In January 2004, the Two Captains and their best buddies Dennis and Lisa of Lady Galadriel made an inland trip together to Mexico’s Colonial Loop, largely inspired by the May 2003 Special Collector’s Edition of Bon Appetit magazine called “The Soul of Mexico.” This issue is an absolute must for anyone who loves to eat Mexican and or who has any thoughts, plans or dreams of traveling in this country. If you don’t subscribe, or if, like me, you failed to pick up a copy on the stands last May, the issue may be available as a back order by calling 1-800-765-9419 or by writing to Bon Appetit, PO Box 37614, Boone, IA 50037.
Among the fifteen or so mouthwatering articles in the issue (including one on Oaxaca with a full page photo of Iliana de la Vega of El Naranjo (see Galley #18)), was one entitled “Traveling with Taste: The Colonial Trail”. The area, in the highlands north of Mexico City, was riddled with mines extracting silver, gold and other precious metals, making it the hearth of Mexico’s colonial development from the late 1500s to the early 1800s. The “trail” refers to a popular tourist circuit through the four historically richest cities of that heartland – Queretaro, San Miguel de Allende, Guanajuato, and Zacatecas -- which is also where Miguel Hidalgo and Ignacio Allende ignited the movement for Mexican independence of Spain in 1810
Ironically, despite Lisa’s best efforts, we never did actually eat any of the restaurants featured in the magazine article – with the exception of the carnitas stand in Guanajuato’s main mercado! Timing, weather, appetites and wallets just never seemed to match up. However, armed with the Lonely Planet, Fodor’s, and AAA guidebooks, we put together our own culinary trail! Although we had good food most everywhere we went, the most memorable meals were breakfast at a hole in the wall called La Buena Vida in San Miguel de Allende and dinner at Los Dorados de Villa in Zacatecas (Address: Plazuela de Garcia numero 1314.)
At the La Buena Vida, a breakfast café snuggled into a tiny plaza right near the American consulate, we had our best chilaquiles of the trip and charming service. Chilaquiles are a very common comfort food in Mexico, and in pursuit of the best chilaquiles in Mexico, Lisa checked them out just about every morning.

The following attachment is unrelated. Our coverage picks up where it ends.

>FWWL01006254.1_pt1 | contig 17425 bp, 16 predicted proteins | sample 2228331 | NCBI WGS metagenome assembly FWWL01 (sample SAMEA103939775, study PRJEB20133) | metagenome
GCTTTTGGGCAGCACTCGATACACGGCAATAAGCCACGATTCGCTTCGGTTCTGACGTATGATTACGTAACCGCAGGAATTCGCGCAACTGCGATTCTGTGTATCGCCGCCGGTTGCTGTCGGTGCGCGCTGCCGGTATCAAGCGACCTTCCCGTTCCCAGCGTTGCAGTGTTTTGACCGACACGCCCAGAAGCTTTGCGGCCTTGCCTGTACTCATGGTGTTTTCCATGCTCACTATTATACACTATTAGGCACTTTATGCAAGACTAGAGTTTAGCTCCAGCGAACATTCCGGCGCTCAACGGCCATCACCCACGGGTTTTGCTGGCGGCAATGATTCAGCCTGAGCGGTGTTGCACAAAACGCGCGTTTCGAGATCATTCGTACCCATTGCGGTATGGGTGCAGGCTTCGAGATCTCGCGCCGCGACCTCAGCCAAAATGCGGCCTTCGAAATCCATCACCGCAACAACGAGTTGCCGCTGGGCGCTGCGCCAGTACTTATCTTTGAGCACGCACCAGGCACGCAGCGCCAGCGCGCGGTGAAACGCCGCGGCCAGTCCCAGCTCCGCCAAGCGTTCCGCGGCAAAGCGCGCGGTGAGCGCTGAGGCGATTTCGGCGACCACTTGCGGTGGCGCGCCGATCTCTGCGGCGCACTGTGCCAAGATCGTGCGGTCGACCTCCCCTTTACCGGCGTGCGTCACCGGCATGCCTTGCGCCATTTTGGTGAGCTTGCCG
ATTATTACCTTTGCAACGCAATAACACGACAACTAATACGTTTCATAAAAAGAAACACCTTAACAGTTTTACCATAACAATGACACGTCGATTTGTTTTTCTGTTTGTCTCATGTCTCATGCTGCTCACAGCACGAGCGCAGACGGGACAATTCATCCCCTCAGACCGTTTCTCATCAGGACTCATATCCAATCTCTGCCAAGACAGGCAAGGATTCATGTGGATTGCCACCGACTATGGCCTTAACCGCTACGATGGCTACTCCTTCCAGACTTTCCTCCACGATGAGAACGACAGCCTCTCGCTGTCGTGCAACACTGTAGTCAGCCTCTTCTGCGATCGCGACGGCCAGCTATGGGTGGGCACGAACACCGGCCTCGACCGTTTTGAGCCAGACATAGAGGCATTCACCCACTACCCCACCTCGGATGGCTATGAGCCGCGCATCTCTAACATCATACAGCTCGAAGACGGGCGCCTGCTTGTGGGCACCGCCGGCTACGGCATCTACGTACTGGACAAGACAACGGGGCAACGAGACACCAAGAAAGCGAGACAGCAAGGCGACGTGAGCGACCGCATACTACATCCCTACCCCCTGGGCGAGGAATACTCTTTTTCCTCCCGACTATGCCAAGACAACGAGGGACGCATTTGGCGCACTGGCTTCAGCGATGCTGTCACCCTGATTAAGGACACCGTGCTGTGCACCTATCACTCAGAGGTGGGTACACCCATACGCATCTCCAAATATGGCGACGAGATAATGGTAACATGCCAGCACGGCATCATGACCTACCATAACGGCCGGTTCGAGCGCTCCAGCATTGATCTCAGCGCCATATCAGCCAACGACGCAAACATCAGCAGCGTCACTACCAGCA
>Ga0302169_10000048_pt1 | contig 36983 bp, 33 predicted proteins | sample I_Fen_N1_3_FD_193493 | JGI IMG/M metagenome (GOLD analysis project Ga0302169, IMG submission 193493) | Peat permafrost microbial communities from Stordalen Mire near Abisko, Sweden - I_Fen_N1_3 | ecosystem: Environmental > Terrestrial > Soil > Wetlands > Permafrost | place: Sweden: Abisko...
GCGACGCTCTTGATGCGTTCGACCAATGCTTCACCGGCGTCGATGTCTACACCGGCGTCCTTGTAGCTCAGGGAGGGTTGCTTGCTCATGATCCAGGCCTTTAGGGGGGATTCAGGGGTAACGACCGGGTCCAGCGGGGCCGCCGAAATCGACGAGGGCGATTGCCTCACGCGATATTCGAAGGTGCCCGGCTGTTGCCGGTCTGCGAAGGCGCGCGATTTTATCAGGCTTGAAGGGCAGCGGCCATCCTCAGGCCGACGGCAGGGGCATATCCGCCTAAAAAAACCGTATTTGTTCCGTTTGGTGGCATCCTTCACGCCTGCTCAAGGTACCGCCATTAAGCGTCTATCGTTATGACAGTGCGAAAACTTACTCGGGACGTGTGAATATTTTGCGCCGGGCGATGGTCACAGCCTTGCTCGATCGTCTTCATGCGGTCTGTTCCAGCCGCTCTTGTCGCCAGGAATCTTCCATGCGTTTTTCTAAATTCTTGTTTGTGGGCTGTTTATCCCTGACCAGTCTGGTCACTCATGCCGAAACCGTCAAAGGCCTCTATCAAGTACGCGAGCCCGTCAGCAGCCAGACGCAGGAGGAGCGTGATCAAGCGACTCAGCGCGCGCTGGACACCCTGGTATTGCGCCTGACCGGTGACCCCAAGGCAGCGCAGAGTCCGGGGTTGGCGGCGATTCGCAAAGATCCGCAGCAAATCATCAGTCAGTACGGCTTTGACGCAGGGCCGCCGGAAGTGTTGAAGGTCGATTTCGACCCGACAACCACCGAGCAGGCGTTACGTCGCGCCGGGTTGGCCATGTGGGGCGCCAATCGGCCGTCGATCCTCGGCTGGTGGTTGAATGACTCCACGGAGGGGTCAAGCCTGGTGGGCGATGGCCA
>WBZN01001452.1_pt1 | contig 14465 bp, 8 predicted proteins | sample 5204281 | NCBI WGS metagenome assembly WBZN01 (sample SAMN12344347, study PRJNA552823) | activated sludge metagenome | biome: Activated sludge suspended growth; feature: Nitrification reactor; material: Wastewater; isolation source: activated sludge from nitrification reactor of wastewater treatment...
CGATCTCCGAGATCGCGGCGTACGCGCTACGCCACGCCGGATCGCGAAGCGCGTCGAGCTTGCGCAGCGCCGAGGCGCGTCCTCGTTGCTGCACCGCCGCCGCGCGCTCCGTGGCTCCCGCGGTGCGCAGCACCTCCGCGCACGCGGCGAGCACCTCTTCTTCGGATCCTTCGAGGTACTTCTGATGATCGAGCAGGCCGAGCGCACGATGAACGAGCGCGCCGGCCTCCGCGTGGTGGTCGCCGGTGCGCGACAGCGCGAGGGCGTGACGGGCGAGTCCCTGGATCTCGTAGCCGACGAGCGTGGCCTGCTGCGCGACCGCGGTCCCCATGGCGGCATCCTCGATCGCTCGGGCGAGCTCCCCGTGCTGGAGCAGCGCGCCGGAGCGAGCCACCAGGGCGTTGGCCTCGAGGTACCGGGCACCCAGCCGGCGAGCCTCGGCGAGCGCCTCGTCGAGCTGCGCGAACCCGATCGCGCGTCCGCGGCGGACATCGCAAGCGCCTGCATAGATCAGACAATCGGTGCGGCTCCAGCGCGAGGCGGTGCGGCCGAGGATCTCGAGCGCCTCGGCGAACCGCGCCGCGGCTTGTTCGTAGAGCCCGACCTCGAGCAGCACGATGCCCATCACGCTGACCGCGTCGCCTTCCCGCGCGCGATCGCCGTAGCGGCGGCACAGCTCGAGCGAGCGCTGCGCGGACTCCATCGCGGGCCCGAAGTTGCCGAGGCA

In Zacatecas, we took a taxi through the chilly drizzle to Los Dorados de Villa (Address: Plazuela de Garcia # 1314) at which we had a meal wherein every aspect we care about in a restaurant – atmosphere, service, price and food – was outstanding. For starters we had assorted sopes – small thick corn tortilla cups topped like a tart with different filling – and two soups, Azteca and Tlapeño, while for our main course we had three different types of enchiladas. Mine – Enchiladas Zacatecanas – were made with shredded pork loin in a chile poblana cream sauce dressed with queso fresco and cream! Wow! I am kicking myself that I didn’t beg for the recipes! Although I wouldn’t recommend to anyone doing Zacatecas in January like we did (temps ranged from the low thirties to mid fifties and none of the buildings are equipped for it!), I would nearly recommend going for the meal we had there alone! Did I mention it was WARM at Los Dorados de Villa?
(Chilaquiles appear on the Mexican breakfast table in many guises: the sauce can be red, green, or mole; they can contain chicken or meat or neither, and they usually have cheese mixed in, although we have seen them without. Since Chilaquiles were essentially a way for home cooks to use up leftover tortillas, the variation is not surprising. Here’s a recipe that comes closest to the way I like them.)
Makes about 4 servings
Serves hot onto plates and garnish with cilantro and a dollop of crema or sour cream.
Enchiladas with Pork and Green Sauce (3-4 Servings)
Here’ s a friend’s recipe that looks reminiscent of the Enchiladas Zacatecanas that I had at Los Dorados de Villa. I’m going to try substituting canned Poblano chiles (Americans can use canned Anaheim chiles) for the tomatillos and add some cream, and I think it will be close.